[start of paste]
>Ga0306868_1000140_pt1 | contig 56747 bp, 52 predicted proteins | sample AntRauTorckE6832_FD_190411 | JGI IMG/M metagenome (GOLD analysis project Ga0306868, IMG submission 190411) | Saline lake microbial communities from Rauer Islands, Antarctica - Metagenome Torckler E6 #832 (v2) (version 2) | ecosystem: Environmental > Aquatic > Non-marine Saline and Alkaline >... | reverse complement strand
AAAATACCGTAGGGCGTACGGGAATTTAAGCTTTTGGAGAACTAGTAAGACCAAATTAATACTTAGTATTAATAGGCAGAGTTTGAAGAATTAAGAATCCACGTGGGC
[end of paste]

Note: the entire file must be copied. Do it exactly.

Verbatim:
>Ga0306868_1000140_pt1 | contig 56747 bp, 52 predicted proteins | sample AntRauTorckE6832_FD_190411 | JGI IMG/M metagenome (GOLD analysis project Ga0306868, IMG submission 190411) | Saline lake microbial communities from Rauer Islands, Antarctica - Metagenome Torckler E6 #832 (v2) (version 2) | ecosystem: Environmental > Aquatic > Non-marine Saline and Alkaline >... | reverse complement strand
AAAATACCGTAGGGCGTACGGGAATTTAAGCTTTTGGAGAACTAGTAAGACCAAATTAATACTTAGTATTAATAGGCAGAGTTTGAAGAATTAAGAATCCACGTGGGC